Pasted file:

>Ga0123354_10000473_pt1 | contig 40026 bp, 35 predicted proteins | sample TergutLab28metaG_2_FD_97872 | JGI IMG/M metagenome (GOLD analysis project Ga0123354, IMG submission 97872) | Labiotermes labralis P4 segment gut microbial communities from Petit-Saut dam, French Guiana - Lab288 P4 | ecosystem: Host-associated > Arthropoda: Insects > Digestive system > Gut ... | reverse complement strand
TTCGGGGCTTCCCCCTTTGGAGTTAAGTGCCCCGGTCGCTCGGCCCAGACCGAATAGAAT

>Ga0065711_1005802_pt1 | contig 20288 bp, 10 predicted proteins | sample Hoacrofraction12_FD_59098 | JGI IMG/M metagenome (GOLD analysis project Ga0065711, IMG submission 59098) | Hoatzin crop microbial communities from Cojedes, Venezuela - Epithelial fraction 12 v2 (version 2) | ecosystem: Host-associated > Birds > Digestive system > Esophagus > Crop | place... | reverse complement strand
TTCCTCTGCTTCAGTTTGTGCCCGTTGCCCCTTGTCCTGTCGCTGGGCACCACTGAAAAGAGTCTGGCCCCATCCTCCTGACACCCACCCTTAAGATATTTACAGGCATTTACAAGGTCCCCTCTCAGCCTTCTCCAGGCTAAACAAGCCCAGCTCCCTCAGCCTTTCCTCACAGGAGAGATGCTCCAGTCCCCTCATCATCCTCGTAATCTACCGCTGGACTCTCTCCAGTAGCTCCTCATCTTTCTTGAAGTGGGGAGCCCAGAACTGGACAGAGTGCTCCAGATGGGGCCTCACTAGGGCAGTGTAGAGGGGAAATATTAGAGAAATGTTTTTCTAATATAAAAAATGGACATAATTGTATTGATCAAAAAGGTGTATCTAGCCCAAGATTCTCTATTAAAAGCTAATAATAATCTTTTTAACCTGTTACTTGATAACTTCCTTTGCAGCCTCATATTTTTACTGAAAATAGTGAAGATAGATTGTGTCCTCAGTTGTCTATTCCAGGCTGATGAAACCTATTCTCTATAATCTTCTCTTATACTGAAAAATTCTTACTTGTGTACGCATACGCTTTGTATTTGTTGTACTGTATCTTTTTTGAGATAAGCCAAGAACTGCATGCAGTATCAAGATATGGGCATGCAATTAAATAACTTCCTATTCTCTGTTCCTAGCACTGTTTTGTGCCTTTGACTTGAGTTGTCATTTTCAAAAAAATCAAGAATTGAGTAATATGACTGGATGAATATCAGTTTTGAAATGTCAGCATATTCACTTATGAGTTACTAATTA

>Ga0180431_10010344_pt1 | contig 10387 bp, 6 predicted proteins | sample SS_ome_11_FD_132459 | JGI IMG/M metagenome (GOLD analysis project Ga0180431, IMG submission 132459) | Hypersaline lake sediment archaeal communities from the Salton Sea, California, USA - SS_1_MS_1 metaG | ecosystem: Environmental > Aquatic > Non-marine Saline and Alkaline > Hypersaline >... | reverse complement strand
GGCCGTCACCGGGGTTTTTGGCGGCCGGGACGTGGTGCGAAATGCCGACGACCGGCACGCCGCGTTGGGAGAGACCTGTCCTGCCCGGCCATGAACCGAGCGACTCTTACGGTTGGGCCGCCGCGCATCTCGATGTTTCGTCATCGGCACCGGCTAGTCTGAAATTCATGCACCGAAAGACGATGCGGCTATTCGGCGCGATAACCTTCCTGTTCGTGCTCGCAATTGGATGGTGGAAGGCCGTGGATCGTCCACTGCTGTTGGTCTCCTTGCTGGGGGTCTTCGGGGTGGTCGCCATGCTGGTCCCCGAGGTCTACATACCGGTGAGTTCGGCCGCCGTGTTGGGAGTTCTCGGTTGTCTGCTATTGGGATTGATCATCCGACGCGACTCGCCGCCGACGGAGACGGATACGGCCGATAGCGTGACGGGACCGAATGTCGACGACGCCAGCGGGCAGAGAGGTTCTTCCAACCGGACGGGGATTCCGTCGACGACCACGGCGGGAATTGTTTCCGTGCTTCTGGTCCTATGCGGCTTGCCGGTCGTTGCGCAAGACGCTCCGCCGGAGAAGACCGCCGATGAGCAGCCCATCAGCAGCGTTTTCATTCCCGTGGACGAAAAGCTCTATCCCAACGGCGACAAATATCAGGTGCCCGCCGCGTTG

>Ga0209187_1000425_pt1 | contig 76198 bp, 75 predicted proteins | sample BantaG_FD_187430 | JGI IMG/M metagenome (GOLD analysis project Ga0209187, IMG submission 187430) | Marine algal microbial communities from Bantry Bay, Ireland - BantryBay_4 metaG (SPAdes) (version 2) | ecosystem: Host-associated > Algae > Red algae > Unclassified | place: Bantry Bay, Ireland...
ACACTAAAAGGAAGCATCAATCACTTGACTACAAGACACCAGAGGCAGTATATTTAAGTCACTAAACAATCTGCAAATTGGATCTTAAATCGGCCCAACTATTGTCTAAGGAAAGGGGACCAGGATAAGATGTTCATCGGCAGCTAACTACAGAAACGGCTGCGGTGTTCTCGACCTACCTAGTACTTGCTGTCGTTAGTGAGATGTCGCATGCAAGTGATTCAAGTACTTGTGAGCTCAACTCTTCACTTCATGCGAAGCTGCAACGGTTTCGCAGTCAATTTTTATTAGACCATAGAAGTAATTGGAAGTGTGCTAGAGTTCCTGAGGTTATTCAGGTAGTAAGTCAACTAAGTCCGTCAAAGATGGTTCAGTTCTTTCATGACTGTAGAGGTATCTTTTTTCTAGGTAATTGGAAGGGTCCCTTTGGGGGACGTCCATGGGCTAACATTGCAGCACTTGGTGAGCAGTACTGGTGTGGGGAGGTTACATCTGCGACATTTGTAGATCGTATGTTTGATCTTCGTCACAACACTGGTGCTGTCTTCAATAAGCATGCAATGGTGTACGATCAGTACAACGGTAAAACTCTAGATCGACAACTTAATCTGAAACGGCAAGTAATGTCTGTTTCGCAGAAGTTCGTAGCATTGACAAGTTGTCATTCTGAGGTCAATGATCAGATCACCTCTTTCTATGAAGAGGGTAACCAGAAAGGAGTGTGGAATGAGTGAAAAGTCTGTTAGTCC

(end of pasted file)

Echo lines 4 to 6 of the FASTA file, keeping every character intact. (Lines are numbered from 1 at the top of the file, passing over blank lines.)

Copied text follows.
TTCCTCTGCTTCAGTTTGTGCCCGTTGCCCCTTGTCCTGTCGCTGGGCACCACTGAAAAGAGTCTGGCCCCATCCTCCTGACACCCACCCTTAAGATATTTACAGGCATTTACAAGGTCCCCTCTCAGCCTTCTCCAGGCTAAACAAGCCCAGCTCCCTCAGCCTTTCCTCACAGGAGAGATGCTCCAGTCCCCTCATCATCCTCGTAATCTACCGCTGGACTCTCTCCAGTAGCTCCTCATCTTTCTTGAAGTGGGGAGCCCAGAACTGGACAGAGTGCTCCAGATGGGGCCTCACTAGGGCAGTGTAGAGGGGAAATATTAGAGAAATGTTTTTCTAATATAAAAAATGGACATAATTGTATTGATCAAAAAGGTGTATCTAGCCCAAGATTCTCTATTAAAAGCTAATAATAATCTTTTTAACCTGTTACTTGATAACTTCCTTTGCAGCCTCATATTTTTACTGAAAATAGTGAAGATAGATTGTGTCCTCAGTTGTCTATTCCAGGCTGATGAAACCTATTCTCTATAATCTTCTCTTATACTGAAAAATTCTTACTTGTGTACGCATACGCTTTGTATTTGTTGTACTGTATCTTTTTTGAGATAAGCCAAGAACTGCATGCAGTATCAAGATATGGGCATGCAATTAAATAACTTCCTATTCTCTGTTCCTAGCACTGTTTTGTGCCTTTGACTTGAGTTGTCATTTTCAAAAAAATCAAGAATTGAGTAATATGACTGGATGAATATCAGTTTTGAAATGTCAGCATATTCACTTATGAGTTACTAATTA

>Ga0180431_10010344_pt1 | contig 10387 bp, 6 predicted proteins | sample SS_ome_11_FD_132459 | JGI IMG/M metagenome (GOLD analysis project Ga0180431, IMG submission 132459) | Hypersaline lake sediment archaeal communities from the Salton Sea, California, USA - SS_1_MS_1 metaG | ecosystem: Environmental > Aquatic > Non-marine Saline and Alkaline > Hypersaline >... | reverse complement strand
GGCCGTCACCGGGGTTTTTGGCGGCCGGGACGTGGTGCGAAATGCCGACGACCGGCACGCCGCGTTGGGAGAGACCTGTCCTGCCCGGCCATGAACCGAGCGACTCTTACGGTTGGGCCGCCGCGCATCTCGATGTTTCGTCATCGGCACCGGCTAGTCTGAAATTCATGCACCGAAAGACGATGCGGCTATTCGGCGCGATAACCTTCCTGTTCGTGCTCGCAATTGGATGGTGGAAGGCCGTGGATCGTCCACTGCTGTTGGTCTCCTTGCTGGGGGTCTTCGGGGTGGTCGCCATGCTGGTCCCCGAGGTCTACATACCGGTGAGTTCGGCCGCCGTGTTGGGAGTTCTCGGTTGTCTGCTATTGGGATTGATCATCCGACGCGACTCGCCGCCGACGGAGACGGATACGGCCGATAGCGTGACGGGACCGAATGTCGACGACGCCAGCGGGCAGAGAGGTTCTTCCAACCGGACGGGGATTCCGTCGACGACCACGGCGGGAATTGTTTCCGTGCTTCTGGTCCTATGCGGCTTGCCGGTCGTTGCGCAAGACGCTCCGCCGGAGAAGACCGCCGATGAGCAGCCCATCAGCAGCGTTTTCATTCCCGTGGACGAAAAGCTCTATCCCAACGGCGACAAATATCAGGTGCCCGCCGCGTTG